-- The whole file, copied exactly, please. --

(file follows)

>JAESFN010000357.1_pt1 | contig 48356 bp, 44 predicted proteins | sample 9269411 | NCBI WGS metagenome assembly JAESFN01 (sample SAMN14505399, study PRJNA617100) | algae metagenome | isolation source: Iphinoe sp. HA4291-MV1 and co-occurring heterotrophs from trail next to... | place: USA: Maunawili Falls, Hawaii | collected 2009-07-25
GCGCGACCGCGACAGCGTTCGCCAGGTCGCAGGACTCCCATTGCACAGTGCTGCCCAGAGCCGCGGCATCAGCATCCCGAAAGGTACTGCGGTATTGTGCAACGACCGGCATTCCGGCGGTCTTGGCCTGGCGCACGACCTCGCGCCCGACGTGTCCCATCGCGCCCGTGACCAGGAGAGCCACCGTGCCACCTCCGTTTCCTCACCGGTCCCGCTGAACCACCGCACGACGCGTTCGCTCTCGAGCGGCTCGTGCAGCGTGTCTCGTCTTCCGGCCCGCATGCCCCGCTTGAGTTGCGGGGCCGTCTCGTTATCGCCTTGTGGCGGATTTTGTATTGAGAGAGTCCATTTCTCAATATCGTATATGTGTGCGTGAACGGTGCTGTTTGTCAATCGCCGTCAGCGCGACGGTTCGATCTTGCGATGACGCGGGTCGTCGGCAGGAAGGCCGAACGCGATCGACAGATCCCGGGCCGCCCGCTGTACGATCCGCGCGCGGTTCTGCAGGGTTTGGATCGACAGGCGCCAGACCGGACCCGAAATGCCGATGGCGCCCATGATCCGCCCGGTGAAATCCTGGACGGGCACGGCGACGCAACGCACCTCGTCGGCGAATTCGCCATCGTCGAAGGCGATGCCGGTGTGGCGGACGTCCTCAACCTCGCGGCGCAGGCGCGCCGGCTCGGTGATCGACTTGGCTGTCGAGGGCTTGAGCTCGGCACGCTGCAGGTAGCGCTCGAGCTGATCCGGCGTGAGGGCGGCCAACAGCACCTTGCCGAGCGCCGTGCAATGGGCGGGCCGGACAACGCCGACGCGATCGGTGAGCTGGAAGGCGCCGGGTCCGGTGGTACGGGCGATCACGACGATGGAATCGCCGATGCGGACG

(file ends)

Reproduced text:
>JAESFN010000357.1_pt1 | contig 48356 bp, 44 predicted proteins | sample 9269411 | NCBI WGS metagenome assembly JAESFN01 (sample SAMN14505399, study PRJNA617100) | algae metagenome | isolation source: Iphinoe sp. HA4291-MV1 and co-occurring heterotrophs from trail next to... | place: USA: Maunawili Falls, Hawaii | collected 2009-07-25
GCGCGACCGCGACAGCGTTCGCCAGGTCGCAGGACTCCCATTGCACAGTGCTGCCCAGAGCCGCGGCATCAGCATCCCGAAAGGTACTGCGGTATTGTGCAACGACCGGCATTCCGGCGGTCTTGGCCTGGCGCACGACCTCGCGCCCGACGTGTCCCATCGCGCCCGTGACCAGGAGAGCCACCGTGCCACCTCCGTTTCCTCACCGGTCCCGCTGAACCACCGCACGACGCGTTCGCTCTCGAGCGGCTCGTGCAGCGTGTCTCGTCTTCCGGCCCGCATGCCCCGCTTGAGTTGCGGGGCCGTCTCGTTATCGCCTTGTGGCGGATTTTGTATTGAGAGAGTCCATTTCTCAATATCGTATATGTGTGCGTGAACGGTGCTGTTTGTCAATCGCCGTCAGCGCGACGGTTCGATCTTGCGATGACGCGGGTCGTCGGCAGGAAGGCCGAACGCGATCGACAGATCCCGGGCCGCCCGCTGTACGATCCGCGCGCGGTTCTGCAGGGTTTGGATCGACAGGCGCCAGACCGGACCCGAAATGCCGATGGCGCCCATGATCCGCCCGGTGAAATCCTGGACGGGCACGGCGACGCAACGCACCTCGTCGGCGAATTCGCCATCGTCGAAGGCGATGCCGGTGTGGCGGACGTCCTCAACCTCGCGGCGCAGGCGCGCCGGCTCGGTGATCGACTTGGCTGTCGAGGGCTTGAGCTCGGCACGCTGCAGGTAGCGCTCGAGCTGATCCGGCGTGAGGGCGGCCAACAGCACCTTGCCGAGCGCCGTGCAATGGGCGGGCCGGACAACGCCGACGCGATCGGTGAGCTGGAAGGCGCCGGGTCCGGTGGTACGGGCGATCACGACGATGGAATCGCCGATGCGGACG